Harvey A. Silverglate, a civil rights lawyer in Cambridge and a noted civil libertarian, said he is skeptical of the new device because “it creates an atmosphere of a monitored society.”
Symbolically, he said, the front of the State House is a bad place for a camera.
“It transgresses the look and feel of liberty. That doesn’t mean it’s unconstitutional,” he added. “But in a decent society, the government shouldn’t do everything it is legally empowered to do.”
On Tuesday, ostensibly in full view of the camera, a few dozen people gathered in front of the State House steps to protest a bill proposed by Governor Charlie Baker that would permit local law enforcement to detain certain unauthorized immigrants at the request of federal officials.
June Lipton, one of those rallying against the bill, expressed ambivalence when asked about the new camera.
“In general, I have mixed feelings about CCTVs,” the 63-year-old Arlington resident said, using an acronym for closed-circuit television. “I see how it can be helpful for security, but overall I see it as an invasion of privacy. I’m not comfortable with the government knowing so much about what people do and where they go without cause.”
Seth Gitell, a spokesman for House Speaker Robert A. DeLeo, declined to comment on the new camera, as did Natasha Perez, Senate President Stanley C. Rosenberg’s chief of staff.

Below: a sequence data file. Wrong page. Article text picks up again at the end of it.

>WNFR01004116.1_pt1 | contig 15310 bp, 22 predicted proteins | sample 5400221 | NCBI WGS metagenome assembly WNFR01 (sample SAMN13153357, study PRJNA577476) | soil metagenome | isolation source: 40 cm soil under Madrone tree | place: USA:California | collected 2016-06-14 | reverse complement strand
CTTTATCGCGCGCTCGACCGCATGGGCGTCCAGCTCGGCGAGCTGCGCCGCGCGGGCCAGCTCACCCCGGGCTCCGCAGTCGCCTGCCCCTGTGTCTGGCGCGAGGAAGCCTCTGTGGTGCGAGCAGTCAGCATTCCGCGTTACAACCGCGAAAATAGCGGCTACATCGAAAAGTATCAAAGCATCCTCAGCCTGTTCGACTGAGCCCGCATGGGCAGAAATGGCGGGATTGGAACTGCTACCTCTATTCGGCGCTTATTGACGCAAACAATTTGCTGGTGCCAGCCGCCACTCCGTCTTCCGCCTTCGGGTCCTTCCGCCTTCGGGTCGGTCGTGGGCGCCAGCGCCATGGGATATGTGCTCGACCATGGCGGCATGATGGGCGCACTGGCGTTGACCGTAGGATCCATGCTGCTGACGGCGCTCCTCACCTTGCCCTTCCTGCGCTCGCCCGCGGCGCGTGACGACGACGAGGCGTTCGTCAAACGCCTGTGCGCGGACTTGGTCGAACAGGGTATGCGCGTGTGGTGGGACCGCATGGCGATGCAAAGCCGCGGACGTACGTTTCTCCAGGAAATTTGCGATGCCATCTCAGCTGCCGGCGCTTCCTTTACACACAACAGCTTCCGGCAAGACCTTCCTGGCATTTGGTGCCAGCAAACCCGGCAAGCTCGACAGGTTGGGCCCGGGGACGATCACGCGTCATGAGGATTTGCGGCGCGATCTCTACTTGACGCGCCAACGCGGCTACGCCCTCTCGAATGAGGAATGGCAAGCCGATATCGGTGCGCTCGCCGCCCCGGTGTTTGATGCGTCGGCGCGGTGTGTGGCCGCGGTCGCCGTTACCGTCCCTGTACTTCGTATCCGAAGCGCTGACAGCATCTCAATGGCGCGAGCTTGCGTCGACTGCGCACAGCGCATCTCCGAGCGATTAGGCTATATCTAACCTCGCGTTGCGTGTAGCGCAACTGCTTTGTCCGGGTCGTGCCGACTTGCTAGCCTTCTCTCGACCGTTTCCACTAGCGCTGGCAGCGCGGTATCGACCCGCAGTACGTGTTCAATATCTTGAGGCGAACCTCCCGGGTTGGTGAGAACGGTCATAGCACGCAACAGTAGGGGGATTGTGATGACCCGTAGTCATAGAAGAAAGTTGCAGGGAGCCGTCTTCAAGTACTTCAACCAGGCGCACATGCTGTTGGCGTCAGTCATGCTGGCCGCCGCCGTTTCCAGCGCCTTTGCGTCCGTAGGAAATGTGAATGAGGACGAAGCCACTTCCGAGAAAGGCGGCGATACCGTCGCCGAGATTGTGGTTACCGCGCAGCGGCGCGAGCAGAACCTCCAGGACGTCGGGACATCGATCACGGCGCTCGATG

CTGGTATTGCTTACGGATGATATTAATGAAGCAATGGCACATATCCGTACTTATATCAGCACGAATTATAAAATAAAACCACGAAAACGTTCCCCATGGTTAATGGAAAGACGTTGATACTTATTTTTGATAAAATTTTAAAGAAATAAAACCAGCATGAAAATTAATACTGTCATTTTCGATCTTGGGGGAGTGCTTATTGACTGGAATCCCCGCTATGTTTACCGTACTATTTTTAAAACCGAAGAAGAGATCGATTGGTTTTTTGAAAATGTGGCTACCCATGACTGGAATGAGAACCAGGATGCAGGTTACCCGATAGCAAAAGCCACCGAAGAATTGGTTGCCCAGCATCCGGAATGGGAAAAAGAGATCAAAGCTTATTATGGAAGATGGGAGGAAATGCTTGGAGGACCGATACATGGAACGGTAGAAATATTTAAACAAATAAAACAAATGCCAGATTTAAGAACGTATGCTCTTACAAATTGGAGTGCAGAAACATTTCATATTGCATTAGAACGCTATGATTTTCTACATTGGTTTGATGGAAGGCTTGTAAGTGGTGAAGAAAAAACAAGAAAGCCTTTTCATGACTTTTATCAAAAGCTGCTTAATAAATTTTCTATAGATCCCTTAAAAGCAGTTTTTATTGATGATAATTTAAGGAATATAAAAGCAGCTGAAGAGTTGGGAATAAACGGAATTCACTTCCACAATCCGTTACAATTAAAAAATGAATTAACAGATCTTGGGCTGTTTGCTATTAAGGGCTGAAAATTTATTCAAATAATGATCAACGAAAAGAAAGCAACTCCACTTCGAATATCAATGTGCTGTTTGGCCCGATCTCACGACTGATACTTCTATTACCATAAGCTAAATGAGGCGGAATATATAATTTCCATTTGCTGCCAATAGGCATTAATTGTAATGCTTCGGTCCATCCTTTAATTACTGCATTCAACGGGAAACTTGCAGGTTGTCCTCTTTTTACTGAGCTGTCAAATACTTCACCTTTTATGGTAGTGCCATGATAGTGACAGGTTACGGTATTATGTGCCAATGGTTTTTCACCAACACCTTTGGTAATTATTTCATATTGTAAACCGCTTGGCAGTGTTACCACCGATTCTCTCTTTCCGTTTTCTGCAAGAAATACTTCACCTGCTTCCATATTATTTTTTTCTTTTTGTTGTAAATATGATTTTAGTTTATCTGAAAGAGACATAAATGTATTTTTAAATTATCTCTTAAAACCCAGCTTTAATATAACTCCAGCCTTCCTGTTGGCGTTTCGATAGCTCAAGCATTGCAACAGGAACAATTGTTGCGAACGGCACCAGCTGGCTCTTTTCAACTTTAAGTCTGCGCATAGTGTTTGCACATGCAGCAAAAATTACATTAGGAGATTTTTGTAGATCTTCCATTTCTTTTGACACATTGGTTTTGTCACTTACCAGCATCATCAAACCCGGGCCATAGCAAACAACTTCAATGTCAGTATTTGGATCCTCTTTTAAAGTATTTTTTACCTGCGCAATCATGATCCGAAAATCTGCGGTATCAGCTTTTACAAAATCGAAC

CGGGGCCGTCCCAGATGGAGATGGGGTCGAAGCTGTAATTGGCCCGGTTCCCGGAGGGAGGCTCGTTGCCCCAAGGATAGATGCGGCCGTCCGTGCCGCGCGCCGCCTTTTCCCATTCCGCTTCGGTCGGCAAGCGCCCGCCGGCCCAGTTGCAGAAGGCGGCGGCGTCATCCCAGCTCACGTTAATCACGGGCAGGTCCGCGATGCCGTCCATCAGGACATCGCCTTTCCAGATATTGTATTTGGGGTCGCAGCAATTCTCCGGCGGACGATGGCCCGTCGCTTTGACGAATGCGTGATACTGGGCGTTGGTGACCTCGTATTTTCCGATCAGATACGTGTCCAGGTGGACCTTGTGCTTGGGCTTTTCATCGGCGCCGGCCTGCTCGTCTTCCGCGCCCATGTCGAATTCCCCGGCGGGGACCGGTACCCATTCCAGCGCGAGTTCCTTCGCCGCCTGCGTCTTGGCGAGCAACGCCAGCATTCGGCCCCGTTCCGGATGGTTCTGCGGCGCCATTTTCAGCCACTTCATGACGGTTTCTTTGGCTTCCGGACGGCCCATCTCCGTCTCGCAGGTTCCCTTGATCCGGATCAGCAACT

Dave Procopio, a spokesman for the Massachusetts State Police, said in an e-mail that security cameras at the State House are not installed, maintained, or operated by the State Police.
But, he said, “as the law enforcement agency responsible for protecting the State House, we have access to footage from any security camera, when necessary to monitor or investigate a potential crime or safety threat.”
Compared to many other state capitols, the Massachusetts State House has less visible security. Public entrances, and the magnetometers and bag-scanning devices there, are manned by Department of Conservation and Recreation rangers, who do not carry firearms, rather than armed police officials.
Massachusetts State troopers maintain a presence at the governor’s office but are usually not posted at public entrances.
Baker, Rosenberg, and DeLeo recently hired a director of State House security, who will be responsible for coordinating the overall safety and security for building, and the people who visit it. He starts on Monday.
Crockford, who directs the Technology for Liberty Program at the state ACLU, launched several queries about the camera in a telephone interview, including whether the camera is connected to a facial recognition system that would allow law enforcement to determine the names of people in the camera’s view. And she emphasized worries about how long the footage is kept.
Former Boston police commissioner Edward F. Davis, whose firm does security work for the Globe, said concerns about how long data are retained are reasonable.
But, Davis said, “In this day and age, the issue with cameras is pretty much decided: They’re everywhere. And quite frankly there’s an expectation that public buildings will have video surveillance as part of their security package.”
Speaking about the State House, he said, “It’s hard to make the argument that there shouldn’t be cameras there.”Joshua Miller can be reached at firstname.lastname@example.org.